Green Jobs revolution promised by Obama in 2008; how’s it doing? Can big business simultaneously go green, and make green?

President Obama was elected in 2008 on a platform promising, among other things, a green jobs revolution.  That the way out of the economic mess of 2008-9, that threatened a global economic meltdown and catastrophic depression, was to support green technologies, green energy systems, and lead a wave of innovation and business in that area.  It’s worth taking a look back to see what happened as a result.

To listen to the Republicans of the world, you’d think the whole thing is a fiasco.  They keep hounding on Solyndra and other companies that didn’t make it.  No investment is guaranteed, however, so we should have expected some of the Dept of Energy investments to fail, right?  The real question is whether there’s an overall economic benefit, and whether the result makes a real difference to the climate.

It wouldn’t do to build a bunch of new businesses that are supposed to fix the climate, and we still wreck the climate because we did the wrong thing.

For example in the electric car field we have the deaths of Fisker Automotive, A123 Systems (bought out by Wanxiang), EnerDel (which averted going bankrupt) and Think as the failures.

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Tesla Motors Gigafactory rendering

Tesla Motors Gigafactory rendering

There have been successes from the Dept of Energy investments in clean energy technologies, some of them very big.

The Nissan Leaf is selling very well, with strong sales growth, and the Tesla Model S is a phenomenal hit.  Tesla Motors is getting ready to build their Gigafactory that will eventually mean over 6,000 jobs and over 20,000 jobs total in the Reno area, as well as $100 billion in economic activity over the next few years.  And the products coming out of that factory will enable Tesla to be selling 500,000 electric cars a year by 2020.

If Tesla’s plans come true, those will be real jobs and real economic activity that was goosed into being in part by the Dept of Energy investments.

We keep seeing these pictures go by on Facebook/Twitter/Google+ proclaiming huge growth in solar energy, wind energy, and jobs for each.  What has really happened in those areas?

In August 2012, GreenTech Media published a report summarizing the growth in green jobs (Solar, Energy Efficiency, etc) in Massachussets.  That state is investing heavily in solar energy installation and energy efficiency, the state has plenty of companies developing green energy technologies.  It totaled out, in 2012, to almost 5,000 “clean energy firms” and over 70,000 jobs in the sector.  Further, job growth in that sector is growing at a phenomenal rate well over 10% a year.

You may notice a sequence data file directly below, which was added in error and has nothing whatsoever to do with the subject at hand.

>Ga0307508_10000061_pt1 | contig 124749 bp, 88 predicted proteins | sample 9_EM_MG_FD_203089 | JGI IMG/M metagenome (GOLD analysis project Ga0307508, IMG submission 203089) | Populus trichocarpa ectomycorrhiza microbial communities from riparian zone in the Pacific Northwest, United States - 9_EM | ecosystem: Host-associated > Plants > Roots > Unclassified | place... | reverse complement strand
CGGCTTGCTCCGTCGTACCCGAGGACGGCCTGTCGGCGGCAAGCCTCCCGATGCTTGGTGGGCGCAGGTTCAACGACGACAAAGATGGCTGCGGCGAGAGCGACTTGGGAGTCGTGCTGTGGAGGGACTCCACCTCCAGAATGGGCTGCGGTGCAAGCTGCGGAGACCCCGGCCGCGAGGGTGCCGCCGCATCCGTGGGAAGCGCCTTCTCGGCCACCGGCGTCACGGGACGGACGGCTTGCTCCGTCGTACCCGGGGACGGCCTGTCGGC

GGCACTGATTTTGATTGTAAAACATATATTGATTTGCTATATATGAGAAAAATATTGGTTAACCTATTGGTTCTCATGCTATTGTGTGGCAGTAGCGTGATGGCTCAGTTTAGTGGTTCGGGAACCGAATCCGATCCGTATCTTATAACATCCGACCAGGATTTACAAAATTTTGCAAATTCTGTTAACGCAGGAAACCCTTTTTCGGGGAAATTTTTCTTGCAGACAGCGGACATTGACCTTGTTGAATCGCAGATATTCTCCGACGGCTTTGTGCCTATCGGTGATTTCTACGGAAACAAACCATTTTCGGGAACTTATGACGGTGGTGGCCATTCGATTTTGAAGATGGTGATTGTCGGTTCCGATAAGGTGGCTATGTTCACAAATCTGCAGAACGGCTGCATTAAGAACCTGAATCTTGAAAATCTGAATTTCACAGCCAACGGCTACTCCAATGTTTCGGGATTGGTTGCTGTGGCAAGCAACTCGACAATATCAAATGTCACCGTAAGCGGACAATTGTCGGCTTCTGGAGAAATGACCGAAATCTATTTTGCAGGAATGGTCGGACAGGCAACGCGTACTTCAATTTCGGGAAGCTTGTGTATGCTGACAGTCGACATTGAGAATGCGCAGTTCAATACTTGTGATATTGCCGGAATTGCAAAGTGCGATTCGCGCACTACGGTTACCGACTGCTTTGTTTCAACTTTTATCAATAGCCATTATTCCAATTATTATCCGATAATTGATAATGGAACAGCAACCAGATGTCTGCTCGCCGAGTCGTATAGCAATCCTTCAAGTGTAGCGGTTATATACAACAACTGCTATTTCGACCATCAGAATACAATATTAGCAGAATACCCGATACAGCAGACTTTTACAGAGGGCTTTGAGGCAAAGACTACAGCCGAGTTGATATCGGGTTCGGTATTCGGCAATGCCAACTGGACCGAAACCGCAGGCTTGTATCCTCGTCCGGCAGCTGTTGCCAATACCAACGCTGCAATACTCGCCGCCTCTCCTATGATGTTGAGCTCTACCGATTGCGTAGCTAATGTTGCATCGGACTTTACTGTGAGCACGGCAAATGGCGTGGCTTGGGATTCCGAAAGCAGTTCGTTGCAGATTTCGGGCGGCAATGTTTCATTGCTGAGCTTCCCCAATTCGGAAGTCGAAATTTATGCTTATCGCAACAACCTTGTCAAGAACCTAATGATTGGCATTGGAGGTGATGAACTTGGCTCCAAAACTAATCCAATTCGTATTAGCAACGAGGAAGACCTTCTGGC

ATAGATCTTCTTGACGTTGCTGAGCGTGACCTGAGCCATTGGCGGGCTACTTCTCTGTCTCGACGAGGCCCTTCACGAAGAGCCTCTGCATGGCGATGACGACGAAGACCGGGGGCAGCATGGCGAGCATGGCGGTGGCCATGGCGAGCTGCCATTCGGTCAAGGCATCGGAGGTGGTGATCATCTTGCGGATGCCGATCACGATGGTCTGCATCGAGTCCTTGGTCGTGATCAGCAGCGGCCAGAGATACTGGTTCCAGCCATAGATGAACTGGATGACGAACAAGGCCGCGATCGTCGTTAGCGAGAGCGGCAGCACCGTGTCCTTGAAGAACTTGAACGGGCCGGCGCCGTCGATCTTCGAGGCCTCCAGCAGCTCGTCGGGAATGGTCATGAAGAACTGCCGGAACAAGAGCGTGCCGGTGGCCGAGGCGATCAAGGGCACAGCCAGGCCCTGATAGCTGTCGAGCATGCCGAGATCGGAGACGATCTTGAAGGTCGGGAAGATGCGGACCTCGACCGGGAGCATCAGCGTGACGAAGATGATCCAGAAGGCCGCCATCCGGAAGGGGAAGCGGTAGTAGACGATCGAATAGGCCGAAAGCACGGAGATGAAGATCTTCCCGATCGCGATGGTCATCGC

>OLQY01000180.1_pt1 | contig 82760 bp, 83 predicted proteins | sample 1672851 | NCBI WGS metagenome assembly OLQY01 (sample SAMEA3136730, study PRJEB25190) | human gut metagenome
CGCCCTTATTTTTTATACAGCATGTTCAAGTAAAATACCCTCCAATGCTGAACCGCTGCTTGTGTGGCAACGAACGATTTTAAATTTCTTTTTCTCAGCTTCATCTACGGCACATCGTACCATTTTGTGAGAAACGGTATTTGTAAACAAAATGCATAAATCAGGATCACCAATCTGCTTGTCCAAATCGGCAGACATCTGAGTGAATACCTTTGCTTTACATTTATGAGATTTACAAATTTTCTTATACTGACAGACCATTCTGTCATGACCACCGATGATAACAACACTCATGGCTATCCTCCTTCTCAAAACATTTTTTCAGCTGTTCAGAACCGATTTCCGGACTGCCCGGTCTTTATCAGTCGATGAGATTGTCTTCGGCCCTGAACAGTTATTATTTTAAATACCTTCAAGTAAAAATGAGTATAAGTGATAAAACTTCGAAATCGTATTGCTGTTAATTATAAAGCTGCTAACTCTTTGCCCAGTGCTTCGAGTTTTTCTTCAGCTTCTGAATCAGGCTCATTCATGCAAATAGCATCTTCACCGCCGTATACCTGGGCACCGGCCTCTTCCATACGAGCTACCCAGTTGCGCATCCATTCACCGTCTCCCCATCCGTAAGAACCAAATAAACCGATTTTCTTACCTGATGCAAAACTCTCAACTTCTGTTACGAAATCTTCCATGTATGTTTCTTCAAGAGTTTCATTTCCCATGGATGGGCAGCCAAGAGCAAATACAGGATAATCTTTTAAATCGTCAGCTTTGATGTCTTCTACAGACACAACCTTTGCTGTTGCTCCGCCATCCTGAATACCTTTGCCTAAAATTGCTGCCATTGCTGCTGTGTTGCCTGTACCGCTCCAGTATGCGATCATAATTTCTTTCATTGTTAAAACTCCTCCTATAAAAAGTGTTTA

Solar Energy jobs are, from what I understand it, split into engineering jobs designing new installations, and installer jobs that’s a specialized form of construction work to set up the systems.  Once installed a specific solar energy installation doesn’t require much maintenance.

Where solar energy jobs are an obvious result of the Green Jobs revolution, what are the Energy efficiency jobs?  That area focuses on making buildings more efficient – better insulation, so the building uses less energy.  Less energy consumption is extremely green.  The work involves assessing buildings for energy efficiency improvements, and construction jobs to do the actual work.

The National Solar Jobs Census of 2013 found that over 140,000 Americans were working in solar energy jobs during that year.  Employment in Solar is expected to grow by 15.6% in 2014.

The 2012 Solar Jobs Census showed 119,000 Americans working in solar energy.

These are incredible job growth rates – 12% a year in Massachussets, over 15% a year for 2014.  Woah.

What’s causing this high job growth rate is in part the falling prices for solar panels and installed systems.  I’d first seen evidence of that trend line over 10 years ago.  A solar industry executive predicted in congressional testimony that solar power was on a price curve which would make it directly cost competitive against fossil fuel energy by 2020 or so.

The image shown here was published in June 2014 by the Financial Post, and validates that testimony.  Cost per watt has fallen from $10 in 2000 to nearly $2 in 2013, and at the same time installations of solar power systems are shooting through the roof.

A report last Fall on the Huffington Post went over why the solar industry has already won against fossil fuels.  Thousands of new jobs, fueled by a huge increase in solar energy system installations, fueled by rapidly falling prices for those systems.  At the same time the fossil fuel industry is losing jobs.